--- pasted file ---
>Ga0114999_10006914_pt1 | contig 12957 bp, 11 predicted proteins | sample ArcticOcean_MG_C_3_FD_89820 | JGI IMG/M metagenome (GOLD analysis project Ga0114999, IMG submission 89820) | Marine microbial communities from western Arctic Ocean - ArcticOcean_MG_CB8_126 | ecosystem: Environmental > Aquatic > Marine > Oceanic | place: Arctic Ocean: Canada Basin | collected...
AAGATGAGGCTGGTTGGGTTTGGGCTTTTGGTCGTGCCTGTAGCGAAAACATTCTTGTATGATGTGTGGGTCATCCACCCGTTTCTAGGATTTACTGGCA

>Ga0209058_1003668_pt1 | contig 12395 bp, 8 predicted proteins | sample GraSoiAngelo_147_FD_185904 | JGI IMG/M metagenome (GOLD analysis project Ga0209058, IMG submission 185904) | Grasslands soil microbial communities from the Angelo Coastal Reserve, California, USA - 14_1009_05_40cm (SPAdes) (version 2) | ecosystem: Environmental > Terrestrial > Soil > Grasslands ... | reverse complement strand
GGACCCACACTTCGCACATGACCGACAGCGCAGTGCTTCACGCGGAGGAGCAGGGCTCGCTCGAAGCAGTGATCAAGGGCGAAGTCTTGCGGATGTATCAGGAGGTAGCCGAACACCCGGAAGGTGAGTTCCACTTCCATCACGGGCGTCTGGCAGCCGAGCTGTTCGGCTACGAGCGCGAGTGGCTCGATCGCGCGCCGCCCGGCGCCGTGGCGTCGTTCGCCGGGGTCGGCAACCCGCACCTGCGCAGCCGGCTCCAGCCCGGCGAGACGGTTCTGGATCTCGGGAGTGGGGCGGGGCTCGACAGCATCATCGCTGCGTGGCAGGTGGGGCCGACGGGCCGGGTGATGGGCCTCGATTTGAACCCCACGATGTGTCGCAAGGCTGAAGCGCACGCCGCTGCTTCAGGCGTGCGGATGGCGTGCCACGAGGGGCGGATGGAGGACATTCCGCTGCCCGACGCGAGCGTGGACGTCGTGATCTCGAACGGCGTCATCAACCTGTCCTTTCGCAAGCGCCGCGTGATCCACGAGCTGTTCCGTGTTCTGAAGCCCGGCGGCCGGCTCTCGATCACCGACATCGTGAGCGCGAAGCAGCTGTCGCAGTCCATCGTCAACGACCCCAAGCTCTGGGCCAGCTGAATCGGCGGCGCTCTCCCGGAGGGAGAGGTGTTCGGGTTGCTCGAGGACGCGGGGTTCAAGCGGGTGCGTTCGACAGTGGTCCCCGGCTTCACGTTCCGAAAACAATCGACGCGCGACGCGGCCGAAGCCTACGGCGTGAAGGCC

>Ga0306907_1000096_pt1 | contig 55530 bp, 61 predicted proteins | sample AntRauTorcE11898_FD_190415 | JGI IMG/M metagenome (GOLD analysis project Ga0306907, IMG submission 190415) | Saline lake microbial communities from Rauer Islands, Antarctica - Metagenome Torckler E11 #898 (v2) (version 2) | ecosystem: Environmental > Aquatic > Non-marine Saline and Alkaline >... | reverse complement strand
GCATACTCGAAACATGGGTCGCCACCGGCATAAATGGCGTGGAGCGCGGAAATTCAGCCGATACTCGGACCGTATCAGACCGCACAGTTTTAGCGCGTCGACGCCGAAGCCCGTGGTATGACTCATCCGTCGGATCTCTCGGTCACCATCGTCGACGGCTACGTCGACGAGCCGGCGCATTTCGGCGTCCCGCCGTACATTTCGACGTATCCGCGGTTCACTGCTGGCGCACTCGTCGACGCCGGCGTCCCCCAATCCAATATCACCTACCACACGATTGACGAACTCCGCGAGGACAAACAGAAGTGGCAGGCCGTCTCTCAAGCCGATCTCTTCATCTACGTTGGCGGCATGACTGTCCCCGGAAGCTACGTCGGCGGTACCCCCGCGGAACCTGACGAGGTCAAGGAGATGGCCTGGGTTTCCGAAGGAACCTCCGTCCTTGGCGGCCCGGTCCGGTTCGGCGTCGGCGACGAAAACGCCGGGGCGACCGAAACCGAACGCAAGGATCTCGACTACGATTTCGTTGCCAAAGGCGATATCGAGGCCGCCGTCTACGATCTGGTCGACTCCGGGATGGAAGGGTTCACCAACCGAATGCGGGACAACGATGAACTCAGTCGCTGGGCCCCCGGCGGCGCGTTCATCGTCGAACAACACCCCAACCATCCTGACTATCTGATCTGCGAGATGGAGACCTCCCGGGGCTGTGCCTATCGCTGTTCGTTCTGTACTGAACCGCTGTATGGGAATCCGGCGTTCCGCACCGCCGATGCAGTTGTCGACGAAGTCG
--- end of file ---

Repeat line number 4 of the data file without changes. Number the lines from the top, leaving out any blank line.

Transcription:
GGACCCACACTTCGCACATGACCGACAGCGCAGTGCTTCACGCGGAGGAGCAGGGCTCGCTCGAAGCAGTGATCAAGGGCGAAGTCTTGCGGATGTATCAGGAGGTAGCCGAACACCCGGAAGGTGAGTTCCACTTCCATCACGGGCGTCTGGCAGCCGAGCTGTTCGGCTACGAGCGCGAGTGGCTCGATCGCGCGCCGCCCGGCGCCGTGGCGTCGTTCGCCGGGGTCGGCAACCCGCACCTGCGCAGCCGGCTCCAGCCCGGCGAGACGGTTCTGGATCTCGGGAGTGGGGCGGGGCTCGACAGCATCATCGCTGCGTGGCAGGTGGGGCCGACGGGCCGGGTGATGGGCCTCGATTTGAACCCCACGATGTGTCGCAAGGCTGAAGCGCACGCCGCTGCTTCAGGCGTGCGGATGGCGTGCCACGAGGGGCGGATGGAGGACATTCCGCTGCCCGACGCGAGCGTGGACGTCGTGATCTCGAACGGCGTCATCAACCTGTCCTTTCGCAAGCGCCGCGTGATCCACGAGCTGTTCCGTGTTCTGAAGCCCGGCGGCCGGCTCTCGATCACCGACATCGTGAGCGCGAAGCAGCTGTCGCAGTCCATCGTCAACGACCCCAAGCTCTGGGCCAGCTGAATCGGCGGCGCTCTCCCGGAGGGAGAGGTGTTCGGGTTGCTCGAGGACGCGGGGTTCAAGCGGGTGCGTTCGACAGTGGTCCCCGGCTTCACGTTCCGAAAACAATCGACGCGCGACGCGGCCGAAGCCTACGGCGTGAAGGCC